• When your habit becomes a compulsion: The advantage of morning routines is that the "Don't Break The Chain" effect makes you highly motivated to perform the tasks regularly. And that is also a problem at the same time. Because it's not as simple as I described in the second bullet, you can skip a routine sometimes. Because the conscious omission of routine can feel like a latent pain of not doing something important. And that then torments you all day long. The solution here is to just practice it and get used to it. In any case, the omission of the routine must be a conscious decision that you make only once in a while, otherwise, you run the risk of breaking the routine.
Photo by Piret Ilver / Unsplash

My current routine has proven to be very effective for me.

For these reasons, I must honestly confess, I have only recently thought about whether I should not rather leave my morning and evening routine, to lead a life in which I surrender to the flow again.

I've also experimented with this, and the problem is that my flow leads me to read social media and news for an hour after I get up in the morning. And that's 7 hours of procrastination every week, which I could also use to create value instead. Now you might say that's okay then because that brings at least some pleasure into life. That's what it feels like at first. But in fact, the time I spend creating and being productive brings me more joy and satisfaction.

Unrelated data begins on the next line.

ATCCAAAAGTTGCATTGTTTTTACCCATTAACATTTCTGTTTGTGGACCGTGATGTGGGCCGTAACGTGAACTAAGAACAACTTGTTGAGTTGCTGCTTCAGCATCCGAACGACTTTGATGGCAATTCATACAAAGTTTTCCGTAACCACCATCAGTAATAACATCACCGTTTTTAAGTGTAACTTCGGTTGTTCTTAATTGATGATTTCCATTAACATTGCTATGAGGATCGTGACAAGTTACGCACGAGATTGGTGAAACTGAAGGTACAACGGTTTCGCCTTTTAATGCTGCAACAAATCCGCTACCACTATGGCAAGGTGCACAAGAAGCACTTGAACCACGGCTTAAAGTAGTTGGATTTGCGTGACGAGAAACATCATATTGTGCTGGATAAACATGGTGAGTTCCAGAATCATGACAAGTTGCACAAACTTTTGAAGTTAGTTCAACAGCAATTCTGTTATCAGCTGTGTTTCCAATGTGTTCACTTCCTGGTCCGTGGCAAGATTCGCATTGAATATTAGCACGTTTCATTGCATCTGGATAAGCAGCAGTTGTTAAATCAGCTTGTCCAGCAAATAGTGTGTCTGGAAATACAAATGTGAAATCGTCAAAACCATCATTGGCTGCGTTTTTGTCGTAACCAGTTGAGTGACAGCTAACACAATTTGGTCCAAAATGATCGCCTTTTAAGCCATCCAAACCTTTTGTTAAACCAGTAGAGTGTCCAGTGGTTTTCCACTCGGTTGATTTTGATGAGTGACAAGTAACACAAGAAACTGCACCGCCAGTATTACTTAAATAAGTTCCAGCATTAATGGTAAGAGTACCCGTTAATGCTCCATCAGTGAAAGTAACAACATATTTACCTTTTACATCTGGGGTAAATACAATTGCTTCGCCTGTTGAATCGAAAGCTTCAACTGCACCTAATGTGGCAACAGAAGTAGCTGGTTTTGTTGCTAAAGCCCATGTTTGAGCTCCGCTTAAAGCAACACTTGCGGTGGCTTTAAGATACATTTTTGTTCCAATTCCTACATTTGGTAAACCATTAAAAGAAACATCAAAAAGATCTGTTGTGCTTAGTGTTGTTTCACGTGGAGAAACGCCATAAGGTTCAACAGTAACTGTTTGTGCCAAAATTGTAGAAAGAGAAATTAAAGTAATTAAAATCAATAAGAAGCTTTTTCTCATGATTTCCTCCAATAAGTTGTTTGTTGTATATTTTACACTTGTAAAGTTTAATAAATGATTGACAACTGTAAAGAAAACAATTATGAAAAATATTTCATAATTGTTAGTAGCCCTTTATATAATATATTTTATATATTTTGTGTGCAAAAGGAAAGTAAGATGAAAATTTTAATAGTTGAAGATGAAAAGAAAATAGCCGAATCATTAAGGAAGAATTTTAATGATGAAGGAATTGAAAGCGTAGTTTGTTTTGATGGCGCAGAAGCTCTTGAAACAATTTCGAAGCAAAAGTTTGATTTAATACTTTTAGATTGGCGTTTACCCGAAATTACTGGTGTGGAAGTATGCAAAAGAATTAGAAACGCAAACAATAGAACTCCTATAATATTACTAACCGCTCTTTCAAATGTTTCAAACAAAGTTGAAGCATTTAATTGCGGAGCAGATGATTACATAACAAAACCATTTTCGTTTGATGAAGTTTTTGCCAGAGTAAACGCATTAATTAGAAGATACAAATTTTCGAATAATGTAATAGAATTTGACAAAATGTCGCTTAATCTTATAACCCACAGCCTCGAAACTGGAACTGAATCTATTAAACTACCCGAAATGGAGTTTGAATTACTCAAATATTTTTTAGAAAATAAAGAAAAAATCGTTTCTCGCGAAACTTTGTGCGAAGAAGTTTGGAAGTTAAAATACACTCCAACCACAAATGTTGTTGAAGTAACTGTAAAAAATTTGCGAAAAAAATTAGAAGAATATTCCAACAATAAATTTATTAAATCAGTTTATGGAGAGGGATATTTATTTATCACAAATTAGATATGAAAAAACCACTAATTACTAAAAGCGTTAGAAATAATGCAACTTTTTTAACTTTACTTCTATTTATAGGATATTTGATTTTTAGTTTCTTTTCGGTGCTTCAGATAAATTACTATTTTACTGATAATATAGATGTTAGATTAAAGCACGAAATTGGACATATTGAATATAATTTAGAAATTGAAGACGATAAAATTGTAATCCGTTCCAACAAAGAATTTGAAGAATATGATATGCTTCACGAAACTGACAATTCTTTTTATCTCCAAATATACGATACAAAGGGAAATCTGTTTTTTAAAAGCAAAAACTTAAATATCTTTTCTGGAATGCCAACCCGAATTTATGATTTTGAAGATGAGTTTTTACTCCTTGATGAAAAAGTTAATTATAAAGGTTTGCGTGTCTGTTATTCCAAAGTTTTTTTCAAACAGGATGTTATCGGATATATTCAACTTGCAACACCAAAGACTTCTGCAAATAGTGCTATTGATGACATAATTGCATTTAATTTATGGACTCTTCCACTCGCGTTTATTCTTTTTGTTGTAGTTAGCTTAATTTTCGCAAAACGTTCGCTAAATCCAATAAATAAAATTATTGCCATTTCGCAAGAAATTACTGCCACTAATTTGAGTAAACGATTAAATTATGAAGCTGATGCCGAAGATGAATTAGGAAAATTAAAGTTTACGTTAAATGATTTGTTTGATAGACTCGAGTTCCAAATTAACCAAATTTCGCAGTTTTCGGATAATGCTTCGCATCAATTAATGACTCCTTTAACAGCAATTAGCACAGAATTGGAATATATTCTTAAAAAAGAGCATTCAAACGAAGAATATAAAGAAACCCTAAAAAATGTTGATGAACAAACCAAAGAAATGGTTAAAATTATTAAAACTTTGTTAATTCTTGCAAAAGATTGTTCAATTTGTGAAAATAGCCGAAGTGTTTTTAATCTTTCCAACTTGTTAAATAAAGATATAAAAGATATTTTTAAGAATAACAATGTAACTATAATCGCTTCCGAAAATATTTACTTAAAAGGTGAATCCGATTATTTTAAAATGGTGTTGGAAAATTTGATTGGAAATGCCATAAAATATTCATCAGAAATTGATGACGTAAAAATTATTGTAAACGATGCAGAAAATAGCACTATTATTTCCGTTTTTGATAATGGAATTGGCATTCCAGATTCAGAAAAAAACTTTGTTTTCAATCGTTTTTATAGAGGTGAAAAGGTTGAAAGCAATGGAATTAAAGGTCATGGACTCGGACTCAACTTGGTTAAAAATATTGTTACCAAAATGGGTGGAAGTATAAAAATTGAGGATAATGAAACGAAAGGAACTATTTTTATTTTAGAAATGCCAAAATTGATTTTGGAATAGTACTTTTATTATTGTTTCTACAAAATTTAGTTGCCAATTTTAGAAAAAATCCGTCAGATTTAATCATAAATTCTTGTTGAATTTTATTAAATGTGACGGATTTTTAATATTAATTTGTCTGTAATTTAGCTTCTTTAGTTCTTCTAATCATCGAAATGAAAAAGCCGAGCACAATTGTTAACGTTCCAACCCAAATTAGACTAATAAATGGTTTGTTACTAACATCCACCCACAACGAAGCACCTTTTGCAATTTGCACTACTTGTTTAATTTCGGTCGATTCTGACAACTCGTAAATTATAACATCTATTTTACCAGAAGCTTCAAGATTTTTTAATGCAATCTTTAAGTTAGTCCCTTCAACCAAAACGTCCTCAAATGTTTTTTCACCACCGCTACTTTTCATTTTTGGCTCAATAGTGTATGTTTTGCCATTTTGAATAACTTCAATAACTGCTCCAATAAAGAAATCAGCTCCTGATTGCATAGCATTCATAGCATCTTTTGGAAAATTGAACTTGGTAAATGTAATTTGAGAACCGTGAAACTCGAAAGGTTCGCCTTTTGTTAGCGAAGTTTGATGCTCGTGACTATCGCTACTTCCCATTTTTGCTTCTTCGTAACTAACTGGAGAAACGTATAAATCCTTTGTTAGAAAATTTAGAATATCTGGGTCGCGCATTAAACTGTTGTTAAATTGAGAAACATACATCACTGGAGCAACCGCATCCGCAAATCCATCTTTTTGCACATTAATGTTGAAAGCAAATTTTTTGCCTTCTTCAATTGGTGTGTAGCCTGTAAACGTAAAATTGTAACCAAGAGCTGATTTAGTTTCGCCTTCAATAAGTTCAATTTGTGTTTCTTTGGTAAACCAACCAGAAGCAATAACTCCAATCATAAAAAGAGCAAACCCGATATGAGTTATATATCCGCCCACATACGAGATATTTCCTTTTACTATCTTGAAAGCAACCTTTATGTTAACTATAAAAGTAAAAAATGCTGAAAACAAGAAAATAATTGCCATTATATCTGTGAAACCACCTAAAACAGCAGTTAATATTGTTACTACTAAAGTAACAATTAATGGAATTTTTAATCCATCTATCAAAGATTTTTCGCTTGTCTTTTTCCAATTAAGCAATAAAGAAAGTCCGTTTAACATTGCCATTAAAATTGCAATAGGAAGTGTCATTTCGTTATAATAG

Looking back at 2022, I'm very proud of the fact that I managed an unprecedented workload without breaking my work-life balance (I had to temporarily shoulder the job of a colleague who was on sabbatical). And I firmly believe that I owe it to my routine to get this done, which was fortunately already an established habit in my life at that point. I believe that if I had only introduced the routine when I needed it, I wouldn't have been able to manage it, because introducing it also takes strength, which is in short supply during stressful periods.

I now have not only a morning routine, but an all-day routine.

As I said before, routines cannot be adapted like templates because they are highly individual. So please understand this rather as inspiration. Through my reasoning in the text, my motivation for the routine components should be clear by now.

Professional bodybuilder posing

Captured By @VisualsByRoyalZ
Photo by Anastase Maragos / Unsplash